Unsurprisingly, Chalk Hill, Sandy Hook, and Newtown are mentioned quite a bit in various meetings after this point. All of these documents are available online, so you’re certainly more than welcome to see them all for yourself, but here are some that I think are worth highlighting:
MOTION TO APPROVE MUNICIPAL REFERRAL 8-24 FOR CHALK HILL BUILDING TO BE RECOMMISSIONED TO BE A SCHOOL
Chairman O’Hara opened the meeting by calling for a positive motion to approve Municipal Referral 8-24, responding to a request from the First Selectman, Stephen Vavrek, to reinstate the Chalk Hill Building, 375 Fan Hill Road, for use as a school.
MOTION: (W. Porter)
SECOND: (B. Quinn, J. Weinberg)
Discussion: Chairman O’Hara read a letter into the record from First Selectman Stephen J. Vavrek dated December 17, 2012, detailed as follows:
Dear Chairman O’Hara:
In compliance with Connecticut General Statutes Section 8-24, this serves as a formal request to the Planning and Zoning Commission for a municipal referral with regards to the following:
Whereas the Chalk Hill School (375 Fan Hill Road) has previously been turned over to the Town for municipal use other than a public school;
The Town and Board of Education hereby requests that the building and complex be reinstated for use as a municipal school by the Town of Monroe and/or the Monroe Board of Education, and/or the Town of Newtown Board of Education.
Thank you for your anticipation consideration and/or comments.
Stephen J. Vavrek
Motion Passes 5-0 (Ayes: O’Hara, Martin, Porter, Quinn, Weinberg
Polling of Alternates for the Record: (Ayes: Lindstrom, Flader, O’Rourke)
Mr. Schatzlein commented that in its response to the First Selectman, the Commission is sending this positive referral based on the determination that the proposed change of use back to a school complies with zoning requirements, is in harmony with the Plan of Conservation and Development, and fits in with the existing school campus use of the property.
Chairman O’Hara thanked the Commission for their expressions of sympathy upon the loss of his father. He indicated that his father had passed away just the evening before; however, he felt it was important to show up this meeting concerning the reassignment of the Sandy Hook students to Chalk Hill in honor of his father, who was a teacher in Newtown for 27 years.
Chairman O’Hara wished all in attendance a Merry Christmas, and then excused himself from the meeting. Vice Chairman Porter took over for the remainder of the meeting.
First Selectman’s Update
First Selectman Vavrek reported that it has been one month since the Sandy Hook Elementary School tragedy. He wanted to thank Town Council and Planning and Zoning for doing everything in such a timely fashion and hopes everything continues to work along these lines. He noted it was a tremendous team effort. First Selectman Vavrek stated the new gym floor has been refinished in green and white signifying the Newtown color. He also thanked Kelly Plunkett and Jennifer Aguilar for all their community efforts leading volunteers to build a playground outside the school. Councilmember Kapoor stated at the last Town Council meeting a discussion was made about the date of budget and how Charter stipulates February 8, 2013 is the deadline that the budget needs to get to Council. He wanted to know if there was any plan. First Selectman Vavrek stated the budget will be given on February 8, 2013 and he will have a presentation on February 11, 2012. He did not feel comfortable having a town meeting on a Friday night. First Selectman Vavrek wanted as many people to come and hear this the presentation. Councilmember Kapoor also asked if there was any way in the budget books to have organizational charts for the departments. First Selectman Vavrek stated since working with Munis, hopefully we will have a better rounded budget. First Selectman Vavrek also noted the Parks and Recreation Department is now at 7 Fan Hill Road in the Land Use Room.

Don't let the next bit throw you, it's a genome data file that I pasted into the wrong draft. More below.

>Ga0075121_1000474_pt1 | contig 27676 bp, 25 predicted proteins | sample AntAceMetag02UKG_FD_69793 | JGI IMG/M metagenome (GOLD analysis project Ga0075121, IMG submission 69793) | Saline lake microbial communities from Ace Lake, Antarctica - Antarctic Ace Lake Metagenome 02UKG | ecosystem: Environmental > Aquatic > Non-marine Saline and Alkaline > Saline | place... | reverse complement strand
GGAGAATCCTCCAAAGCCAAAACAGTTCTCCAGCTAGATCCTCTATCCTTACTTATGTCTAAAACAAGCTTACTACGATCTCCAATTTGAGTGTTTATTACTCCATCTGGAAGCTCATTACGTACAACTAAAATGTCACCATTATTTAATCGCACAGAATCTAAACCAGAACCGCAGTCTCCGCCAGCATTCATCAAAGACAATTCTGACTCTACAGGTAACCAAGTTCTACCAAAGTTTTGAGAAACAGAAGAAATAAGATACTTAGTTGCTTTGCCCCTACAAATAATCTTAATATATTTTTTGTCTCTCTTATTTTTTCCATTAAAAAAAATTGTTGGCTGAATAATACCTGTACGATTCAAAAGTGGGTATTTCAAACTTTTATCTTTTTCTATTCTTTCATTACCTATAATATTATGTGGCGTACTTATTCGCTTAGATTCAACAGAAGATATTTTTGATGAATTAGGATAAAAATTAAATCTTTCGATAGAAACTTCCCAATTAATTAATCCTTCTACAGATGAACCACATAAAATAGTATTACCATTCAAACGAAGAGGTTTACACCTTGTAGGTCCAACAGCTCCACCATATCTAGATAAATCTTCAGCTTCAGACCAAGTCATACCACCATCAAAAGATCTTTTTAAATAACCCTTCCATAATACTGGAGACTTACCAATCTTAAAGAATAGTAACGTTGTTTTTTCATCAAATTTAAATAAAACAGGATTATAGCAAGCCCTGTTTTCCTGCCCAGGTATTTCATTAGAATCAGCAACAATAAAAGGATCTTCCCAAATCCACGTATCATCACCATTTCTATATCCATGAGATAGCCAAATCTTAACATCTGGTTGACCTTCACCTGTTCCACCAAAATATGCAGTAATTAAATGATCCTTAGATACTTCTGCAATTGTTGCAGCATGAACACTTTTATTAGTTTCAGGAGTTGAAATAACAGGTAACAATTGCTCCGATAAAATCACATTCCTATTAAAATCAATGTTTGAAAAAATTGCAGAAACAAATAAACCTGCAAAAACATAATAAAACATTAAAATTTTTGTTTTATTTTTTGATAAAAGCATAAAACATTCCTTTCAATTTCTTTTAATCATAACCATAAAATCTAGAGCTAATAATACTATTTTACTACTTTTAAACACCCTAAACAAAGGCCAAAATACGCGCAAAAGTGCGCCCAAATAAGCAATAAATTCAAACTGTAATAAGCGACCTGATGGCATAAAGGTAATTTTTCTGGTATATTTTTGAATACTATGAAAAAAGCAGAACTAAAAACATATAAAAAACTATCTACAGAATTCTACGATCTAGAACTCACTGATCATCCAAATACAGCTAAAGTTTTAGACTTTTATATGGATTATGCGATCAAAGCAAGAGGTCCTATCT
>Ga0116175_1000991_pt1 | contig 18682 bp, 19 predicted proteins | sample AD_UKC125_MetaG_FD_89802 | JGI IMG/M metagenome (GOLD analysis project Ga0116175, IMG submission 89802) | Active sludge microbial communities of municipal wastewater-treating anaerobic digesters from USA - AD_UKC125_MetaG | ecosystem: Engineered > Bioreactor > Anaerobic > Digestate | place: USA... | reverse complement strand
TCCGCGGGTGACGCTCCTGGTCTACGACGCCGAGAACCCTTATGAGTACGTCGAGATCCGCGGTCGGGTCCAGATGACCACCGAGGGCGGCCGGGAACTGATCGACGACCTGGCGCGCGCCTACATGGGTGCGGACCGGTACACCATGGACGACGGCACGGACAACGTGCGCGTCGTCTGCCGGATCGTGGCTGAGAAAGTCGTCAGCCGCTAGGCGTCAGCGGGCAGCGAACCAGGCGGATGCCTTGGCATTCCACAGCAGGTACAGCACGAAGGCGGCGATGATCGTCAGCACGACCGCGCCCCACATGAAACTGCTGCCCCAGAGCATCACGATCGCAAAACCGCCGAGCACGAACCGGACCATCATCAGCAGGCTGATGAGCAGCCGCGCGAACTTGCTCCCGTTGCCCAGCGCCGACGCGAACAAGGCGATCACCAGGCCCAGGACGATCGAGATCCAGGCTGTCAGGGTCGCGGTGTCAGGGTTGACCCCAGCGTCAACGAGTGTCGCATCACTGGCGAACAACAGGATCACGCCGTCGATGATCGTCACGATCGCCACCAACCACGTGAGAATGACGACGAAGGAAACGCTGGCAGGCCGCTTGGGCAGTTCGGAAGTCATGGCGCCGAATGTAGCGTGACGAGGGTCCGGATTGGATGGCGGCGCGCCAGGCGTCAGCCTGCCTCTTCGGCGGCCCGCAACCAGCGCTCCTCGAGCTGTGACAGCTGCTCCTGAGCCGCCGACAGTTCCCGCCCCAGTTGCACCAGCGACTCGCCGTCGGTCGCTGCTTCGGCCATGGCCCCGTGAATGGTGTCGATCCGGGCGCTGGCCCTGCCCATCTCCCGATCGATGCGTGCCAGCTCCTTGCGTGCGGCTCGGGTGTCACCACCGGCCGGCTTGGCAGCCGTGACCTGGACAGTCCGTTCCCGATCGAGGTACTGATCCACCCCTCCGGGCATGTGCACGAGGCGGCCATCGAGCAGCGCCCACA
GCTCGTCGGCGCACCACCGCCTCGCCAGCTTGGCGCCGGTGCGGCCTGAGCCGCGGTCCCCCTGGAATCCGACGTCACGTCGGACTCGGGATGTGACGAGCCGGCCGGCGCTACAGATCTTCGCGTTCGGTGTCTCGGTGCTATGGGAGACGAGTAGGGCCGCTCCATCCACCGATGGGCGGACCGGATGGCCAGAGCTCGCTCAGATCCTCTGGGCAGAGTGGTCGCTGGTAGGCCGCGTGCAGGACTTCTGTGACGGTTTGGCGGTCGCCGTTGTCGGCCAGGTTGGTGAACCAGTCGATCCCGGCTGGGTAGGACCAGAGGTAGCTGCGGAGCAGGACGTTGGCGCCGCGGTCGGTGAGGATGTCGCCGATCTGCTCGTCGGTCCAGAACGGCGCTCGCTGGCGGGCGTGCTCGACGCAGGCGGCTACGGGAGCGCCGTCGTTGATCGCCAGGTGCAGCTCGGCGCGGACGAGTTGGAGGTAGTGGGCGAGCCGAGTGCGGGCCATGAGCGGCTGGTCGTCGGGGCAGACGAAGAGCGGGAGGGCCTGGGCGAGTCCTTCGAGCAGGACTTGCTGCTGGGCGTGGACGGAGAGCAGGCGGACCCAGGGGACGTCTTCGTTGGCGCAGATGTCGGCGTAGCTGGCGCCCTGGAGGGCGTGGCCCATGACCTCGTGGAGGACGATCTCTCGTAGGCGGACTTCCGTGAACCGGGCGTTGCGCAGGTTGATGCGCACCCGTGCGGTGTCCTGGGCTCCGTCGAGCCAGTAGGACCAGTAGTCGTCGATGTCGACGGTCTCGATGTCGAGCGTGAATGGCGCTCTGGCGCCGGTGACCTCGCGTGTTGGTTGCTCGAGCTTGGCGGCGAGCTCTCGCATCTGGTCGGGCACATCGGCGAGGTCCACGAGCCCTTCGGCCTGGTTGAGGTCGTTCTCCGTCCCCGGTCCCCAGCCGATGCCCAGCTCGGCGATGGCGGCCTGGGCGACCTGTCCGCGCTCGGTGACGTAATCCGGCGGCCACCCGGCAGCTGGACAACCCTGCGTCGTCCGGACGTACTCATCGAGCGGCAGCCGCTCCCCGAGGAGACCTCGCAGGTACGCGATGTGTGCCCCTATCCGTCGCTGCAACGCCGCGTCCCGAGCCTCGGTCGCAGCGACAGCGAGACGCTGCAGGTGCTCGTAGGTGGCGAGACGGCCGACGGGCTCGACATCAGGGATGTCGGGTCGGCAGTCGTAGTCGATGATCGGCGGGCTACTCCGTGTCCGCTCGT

FIRST SELECTMAN’S COMMUNICATIONS- First Selectman Vavrek announced Doug Arndt’s resignation from Public Works effective Friday as he has accepted a position in New Haven. First Selectman Vavrek updated the board on Chalk Hill, now known as Sandy Hook Elementary. He said that he has been assured that all costs to refurbish the building will be reimbursed by the state. Chairman Reed asked about the procedure for reimbursement, First Selectman Vavrek said that he would send the information to the board and to the Finance Department. Chairman Reed asked Mr. Tomchik if he needed additional support in the Finance Department and Mr. Tomchik replied that they are managing at this time.
First Selectman Vavrek continued that “one of the collateral damages” of the tragedy was that many people in town continue to be traumatized and that extra support and counseling was needed. He said that funds for those services need to be brought back into the budget. First Selectman Vavrek continued that he felt the Board of Education’s proposed budget was lean and he applauded Superintendent Agostine for putting in full day Kindergarten and for allocating the $300,000 towards security. He urged the board to accept the Board of Education’s proposed budget as he believes “every dollar in that budget is needed to move the district forward.” First Selectman Vavrek noted that the budget is fluid and that there are still some unknowns including the state mandate funding. The budget will be released to the Town Council on February 8th and the presentation will be on Monday, February 11th. Chairman Reed asked if they needed additional police and First Selectman Vavrek replied it will be a topic of discussion. He noted that in addition to the ongoing issues at the Chalk Hill building, there are also the concerns expressed by parents within the Monroe community regarding security. First Selectman Vavrek added that while some parents and staff find the police presence to be comforting, there are others who don’t. Chairman Reed asked if the town would be reimbursed for the cost of the additional officers at Sandy Hook. First Selectman Vavrek replied that they would and Chairman Reed stated that they should have something in writing to avoid any confusion. First Selectman Vavrek also noted that the governor will be expediting the extension of the natural gas lines to be installed at town hall and at Masuk.